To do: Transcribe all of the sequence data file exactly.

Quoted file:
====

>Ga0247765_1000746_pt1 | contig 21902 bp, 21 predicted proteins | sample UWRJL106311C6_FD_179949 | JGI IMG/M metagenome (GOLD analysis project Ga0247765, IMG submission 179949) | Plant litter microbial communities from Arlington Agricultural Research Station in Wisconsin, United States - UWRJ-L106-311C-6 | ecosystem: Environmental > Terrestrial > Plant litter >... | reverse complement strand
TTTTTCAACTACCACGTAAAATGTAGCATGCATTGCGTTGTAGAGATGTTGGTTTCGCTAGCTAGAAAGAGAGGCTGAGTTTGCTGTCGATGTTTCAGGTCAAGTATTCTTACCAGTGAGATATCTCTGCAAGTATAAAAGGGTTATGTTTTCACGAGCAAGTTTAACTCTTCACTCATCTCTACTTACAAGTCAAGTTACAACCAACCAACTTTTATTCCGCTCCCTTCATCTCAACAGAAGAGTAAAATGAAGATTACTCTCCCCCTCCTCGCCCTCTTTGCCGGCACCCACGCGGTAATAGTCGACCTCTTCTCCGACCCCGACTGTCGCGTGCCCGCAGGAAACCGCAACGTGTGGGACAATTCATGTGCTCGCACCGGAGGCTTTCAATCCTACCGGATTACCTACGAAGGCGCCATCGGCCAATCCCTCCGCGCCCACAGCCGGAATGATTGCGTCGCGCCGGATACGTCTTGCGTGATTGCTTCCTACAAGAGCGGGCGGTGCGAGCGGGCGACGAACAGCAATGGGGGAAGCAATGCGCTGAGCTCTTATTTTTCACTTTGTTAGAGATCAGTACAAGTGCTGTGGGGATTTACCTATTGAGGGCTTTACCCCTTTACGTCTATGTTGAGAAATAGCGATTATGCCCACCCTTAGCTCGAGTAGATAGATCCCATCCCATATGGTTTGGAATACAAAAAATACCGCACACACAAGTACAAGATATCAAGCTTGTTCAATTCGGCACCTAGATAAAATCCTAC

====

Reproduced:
>Ga0247765_1000746_pt1 | contig 21902 bp, 21 predicted proteins | sample UWRJL106311C6_FD_179949 | JGI IMG/M metagenome (GOLD analysis project Ga0247765, IMG submission 179949) | Plant litter microbial communities from Arlington Agricultural Research Station in Wisconsin, United States - UWRJ-L106-311C-6 | ecosystem: Environmental > Terrestrial > Plant litter >... | reverse complement strand
TTTTTCAACTACCACGTAAAATGTAGCATGCATTGCGTTGTAGAGATGTTGGTTTCGCTAGCTAGAAAGAGAGGCTGAGTTTGCTGTCGATGTTTCAGGTCAAGTATTCTTACCAGTGAGATATCTCTGCAAGTATAAAAGGGTTATGTTTTCACGAGCAAGTTTAACTCTTCACTCATCTCTACTTACAAGTCAAGTTACAACCAACCAACTTTTATTCCGCTCCCTTCATCTCAACAGAAGAGTAAAATGAAGATTACTCTCCCCCTCCTCGCCCTCTTTGCCGGCACCCACGCGGTAATAGTCGACCTCTTCTCCGACCCCGACTGTCGCGTGCCCGCAGGAAACCGCAACGTGTGGGACAATTCATGTGCTCGCACCGGAGGCTTTCAATCCTACCGGATTACCTACGAAGGCGCCATCGGCCAATCCCTCCGCGCCCACAGCCGGAATGATTGCGTCGCGCCGGATACGTCTTGCGTGATTGCTTCCTACAAGAGCGGGCGGTGCGAGCGGGCGACGAACAGCAATGGGGGAAGCAATGCGCTGAGCTCTTATTTTTCACTTTGTTAGAGATCAGTACAAGTGCTGTGGGGATTTACCTATTGAGGGCTTTACCCCTTTACGTCTATGTTGAGAAATAGCGATTATGCCCACCCTTAGCTCGAGTAGATAGATCCCATCCCATATGGTTTGGAATACAAAAAATACCGCACACACAAGTACAAGATATCAAGCTTGTTCAATTCGGCACCTAGATAAAATCCTAC